Although the Dolphins organization is big on keeping and acquiring draft picks, the team apparently felt Tony McDaniel was just too good to pass up, deciding to ship their own seventh-round pick (232nd overall) to the Jacksonville Jaguars in exchange for the fourth-year defensive lineman.
A Columbia, S.C. native, McDaniel played three seasons at the University of Tennessee before declaring for the NFL draft following his junior campaign. He finished his collegiate career with 33 tackles (six for a loss) and one sack.
Undrafted in the 2006 NFL Draft, McDaniel signed as an undrafted free agent with the Jacksonville Jaguars and went on to make the active roster. He appeared in 11 games as a reserve defensive tackle as a rookie, recording 16 tackles, a sack and two pass deflections.
McDaniel appeared in four games for the Jaguars in 2007 before breaking his wrist in an October contest against the Tampa Bay Buccaneers. The injury landed him on season-ending injured reserve as he finished the season with five tackles.
In 2008, McDaniel appeared in 10 games for the Jaguars, including his first three NFL starts. He recorded 16 tackles, half a sack and two pass deflections on the season. A toe injury in December landed McDaniel on injured reserve once again.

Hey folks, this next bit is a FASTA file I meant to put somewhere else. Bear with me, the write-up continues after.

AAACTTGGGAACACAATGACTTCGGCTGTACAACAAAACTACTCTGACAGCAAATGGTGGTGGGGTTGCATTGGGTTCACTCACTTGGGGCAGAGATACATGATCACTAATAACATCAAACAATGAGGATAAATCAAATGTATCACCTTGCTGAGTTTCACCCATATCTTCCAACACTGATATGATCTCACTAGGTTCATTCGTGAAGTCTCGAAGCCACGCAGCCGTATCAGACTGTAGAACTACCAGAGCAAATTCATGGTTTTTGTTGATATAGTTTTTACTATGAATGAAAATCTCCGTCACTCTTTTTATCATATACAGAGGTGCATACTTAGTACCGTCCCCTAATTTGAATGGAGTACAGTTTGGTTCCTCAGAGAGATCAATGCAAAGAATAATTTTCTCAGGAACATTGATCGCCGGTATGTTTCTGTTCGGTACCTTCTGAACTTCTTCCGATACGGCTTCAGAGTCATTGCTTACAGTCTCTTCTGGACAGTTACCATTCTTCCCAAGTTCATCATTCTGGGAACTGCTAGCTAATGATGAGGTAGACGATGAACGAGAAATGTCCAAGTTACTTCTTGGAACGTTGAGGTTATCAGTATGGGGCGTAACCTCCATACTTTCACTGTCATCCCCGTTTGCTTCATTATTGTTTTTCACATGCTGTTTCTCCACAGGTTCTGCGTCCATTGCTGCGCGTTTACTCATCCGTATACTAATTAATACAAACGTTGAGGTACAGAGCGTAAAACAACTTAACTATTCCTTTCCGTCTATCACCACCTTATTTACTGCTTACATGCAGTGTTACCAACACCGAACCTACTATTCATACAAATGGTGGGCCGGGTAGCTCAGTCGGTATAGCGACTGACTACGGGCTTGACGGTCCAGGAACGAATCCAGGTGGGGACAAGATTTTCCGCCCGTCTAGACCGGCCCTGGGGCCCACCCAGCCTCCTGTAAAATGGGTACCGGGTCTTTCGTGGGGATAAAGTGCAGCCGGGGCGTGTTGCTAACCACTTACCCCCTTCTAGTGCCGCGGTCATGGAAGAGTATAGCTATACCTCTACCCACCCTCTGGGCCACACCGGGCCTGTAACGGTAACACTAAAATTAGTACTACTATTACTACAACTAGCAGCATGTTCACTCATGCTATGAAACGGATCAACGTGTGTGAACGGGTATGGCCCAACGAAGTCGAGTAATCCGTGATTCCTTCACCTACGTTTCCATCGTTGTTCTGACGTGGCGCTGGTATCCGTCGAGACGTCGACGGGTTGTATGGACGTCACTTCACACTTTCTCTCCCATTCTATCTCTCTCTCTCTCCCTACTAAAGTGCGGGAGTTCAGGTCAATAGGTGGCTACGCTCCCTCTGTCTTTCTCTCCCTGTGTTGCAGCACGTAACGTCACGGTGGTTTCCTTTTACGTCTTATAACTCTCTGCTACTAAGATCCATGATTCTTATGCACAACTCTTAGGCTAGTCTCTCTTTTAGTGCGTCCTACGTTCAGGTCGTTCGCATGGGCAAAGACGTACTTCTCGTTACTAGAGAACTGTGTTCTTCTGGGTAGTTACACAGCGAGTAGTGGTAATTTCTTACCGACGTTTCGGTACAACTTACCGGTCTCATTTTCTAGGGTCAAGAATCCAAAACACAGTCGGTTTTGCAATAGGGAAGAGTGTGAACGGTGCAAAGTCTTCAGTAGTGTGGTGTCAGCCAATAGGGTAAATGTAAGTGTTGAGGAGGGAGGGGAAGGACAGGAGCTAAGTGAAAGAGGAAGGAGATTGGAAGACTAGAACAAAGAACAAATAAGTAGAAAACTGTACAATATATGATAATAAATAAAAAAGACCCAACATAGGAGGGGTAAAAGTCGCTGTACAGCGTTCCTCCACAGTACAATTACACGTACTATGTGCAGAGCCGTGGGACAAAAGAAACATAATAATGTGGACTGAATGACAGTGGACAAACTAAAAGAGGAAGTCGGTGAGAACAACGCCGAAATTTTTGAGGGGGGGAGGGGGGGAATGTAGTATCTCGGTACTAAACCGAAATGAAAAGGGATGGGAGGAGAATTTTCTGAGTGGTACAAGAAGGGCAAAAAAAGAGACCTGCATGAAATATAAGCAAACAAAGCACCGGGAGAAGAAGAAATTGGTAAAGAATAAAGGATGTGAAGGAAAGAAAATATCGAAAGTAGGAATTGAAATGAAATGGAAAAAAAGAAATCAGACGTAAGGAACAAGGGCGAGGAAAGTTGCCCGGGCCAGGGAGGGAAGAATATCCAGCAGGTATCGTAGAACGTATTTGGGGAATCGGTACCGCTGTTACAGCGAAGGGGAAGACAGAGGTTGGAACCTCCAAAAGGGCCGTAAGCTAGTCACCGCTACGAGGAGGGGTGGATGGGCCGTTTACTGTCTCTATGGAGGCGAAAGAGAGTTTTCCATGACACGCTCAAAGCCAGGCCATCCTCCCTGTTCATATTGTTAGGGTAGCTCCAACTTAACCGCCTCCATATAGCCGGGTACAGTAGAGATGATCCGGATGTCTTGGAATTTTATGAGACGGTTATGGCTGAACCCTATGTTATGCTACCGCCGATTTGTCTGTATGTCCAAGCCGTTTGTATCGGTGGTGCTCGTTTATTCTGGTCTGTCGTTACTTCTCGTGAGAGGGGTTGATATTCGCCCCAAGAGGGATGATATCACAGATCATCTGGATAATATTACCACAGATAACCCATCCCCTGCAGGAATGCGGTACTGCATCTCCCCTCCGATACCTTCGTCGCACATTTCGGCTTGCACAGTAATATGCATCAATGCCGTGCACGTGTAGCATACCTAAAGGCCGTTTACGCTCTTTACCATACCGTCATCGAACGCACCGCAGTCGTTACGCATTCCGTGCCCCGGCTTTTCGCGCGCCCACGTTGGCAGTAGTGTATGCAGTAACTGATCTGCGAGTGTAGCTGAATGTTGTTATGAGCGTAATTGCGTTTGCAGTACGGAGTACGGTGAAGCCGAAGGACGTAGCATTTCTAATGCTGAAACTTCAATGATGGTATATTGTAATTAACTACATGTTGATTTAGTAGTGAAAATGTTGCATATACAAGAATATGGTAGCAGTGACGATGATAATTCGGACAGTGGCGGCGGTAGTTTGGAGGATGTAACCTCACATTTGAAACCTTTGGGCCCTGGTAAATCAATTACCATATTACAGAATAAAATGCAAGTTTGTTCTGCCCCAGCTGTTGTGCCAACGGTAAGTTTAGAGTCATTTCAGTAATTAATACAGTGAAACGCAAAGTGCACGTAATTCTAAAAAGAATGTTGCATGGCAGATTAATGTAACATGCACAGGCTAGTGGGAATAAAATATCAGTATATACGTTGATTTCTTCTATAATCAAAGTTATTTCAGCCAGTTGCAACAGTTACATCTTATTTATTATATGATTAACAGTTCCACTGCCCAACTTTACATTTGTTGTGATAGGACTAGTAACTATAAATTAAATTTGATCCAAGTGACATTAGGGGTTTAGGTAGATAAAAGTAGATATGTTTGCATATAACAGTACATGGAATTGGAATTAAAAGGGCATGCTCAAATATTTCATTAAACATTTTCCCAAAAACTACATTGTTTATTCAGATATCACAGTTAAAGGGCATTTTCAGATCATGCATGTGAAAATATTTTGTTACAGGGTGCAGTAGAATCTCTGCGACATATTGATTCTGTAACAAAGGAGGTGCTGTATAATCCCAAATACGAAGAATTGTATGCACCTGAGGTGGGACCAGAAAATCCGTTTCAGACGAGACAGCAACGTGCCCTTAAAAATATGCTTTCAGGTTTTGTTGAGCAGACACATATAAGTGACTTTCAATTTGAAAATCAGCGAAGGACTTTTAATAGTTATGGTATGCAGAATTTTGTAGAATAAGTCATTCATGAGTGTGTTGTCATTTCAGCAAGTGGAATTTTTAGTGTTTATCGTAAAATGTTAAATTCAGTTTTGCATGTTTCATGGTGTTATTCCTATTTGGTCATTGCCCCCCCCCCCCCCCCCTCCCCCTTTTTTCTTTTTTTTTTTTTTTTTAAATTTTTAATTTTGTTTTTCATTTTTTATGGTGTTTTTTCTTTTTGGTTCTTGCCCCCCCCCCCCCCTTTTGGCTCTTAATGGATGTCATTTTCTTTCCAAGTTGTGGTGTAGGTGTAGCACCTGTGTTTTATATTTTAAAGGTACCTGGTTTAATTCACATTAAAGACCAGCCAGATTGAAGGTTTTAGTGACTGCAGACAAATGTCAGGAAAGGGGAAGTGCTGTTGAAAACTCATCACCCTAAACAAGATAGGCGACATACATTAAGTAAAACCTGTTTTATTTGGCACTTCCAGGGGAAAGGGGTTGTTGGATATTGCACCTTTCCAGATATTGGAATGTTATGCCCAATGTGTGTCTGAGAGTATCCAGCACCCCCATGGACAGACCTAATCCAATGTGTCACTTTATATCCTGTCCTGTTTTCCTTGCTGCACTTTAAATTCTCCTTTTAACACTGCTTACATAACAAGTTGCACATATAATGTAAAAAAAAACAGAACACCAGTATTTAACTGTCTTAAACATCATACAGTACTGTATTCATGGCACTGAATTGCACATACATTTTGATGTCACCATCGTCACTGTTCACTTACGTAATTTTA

The Miami Dolphins acquired McDaniel from the Jaguars on March 19, 2009. He will wear No. 78 (most recently worn by guard Pedro Sosa in the preseason) and will compete with Lionel Dotson and Rodrique Wright for a reserve defensive end spot in the Dolphins' 3-4 scheme.
McDaniel has two years remaining on his contract, with base salaries of $1 million (2009) and $1.855 million (2010).
This is a good move for the Dolphins, who simply decided not to wait to use one of their three seventh-round picks in April's NFL draft. Essentially, the Dolphins chose to take a 24-year-old with three years of NFL experience to compete for a backup job at defensive end, rather than use the pick on a rookie.
McDaniel possesses great size for a 3-4 defensive end at 6-foot-7 and 310 pounds. He's strong with great agility and athleticism. The lanky defensive lineman doesn't quite have the bulk to be a 3-4 nose tackle, though he could probably play it if needed.
On the downside, McDaniel has battled wrist, hip, knee and toe injuries in his three seasons as a pro and failed to progress as Jaguars head coach Jack Del Rio had hoped. He might never be a starter in the NFL and, though he has a good shot at making the Dolphins in 2009, he's certainly no lock.
All in all, this is a solid, low-risk trade for the Dolphins. McDaniel won't be asked to do much with Miami's top three ends—Kendall Langford, Phillip Merling and Randy Starks—all set in stone. He's still young with a bit of upside, providing healthy competition to Lionel Dotson and Rodrique Wright in camp just as a seventh-rounder would have done.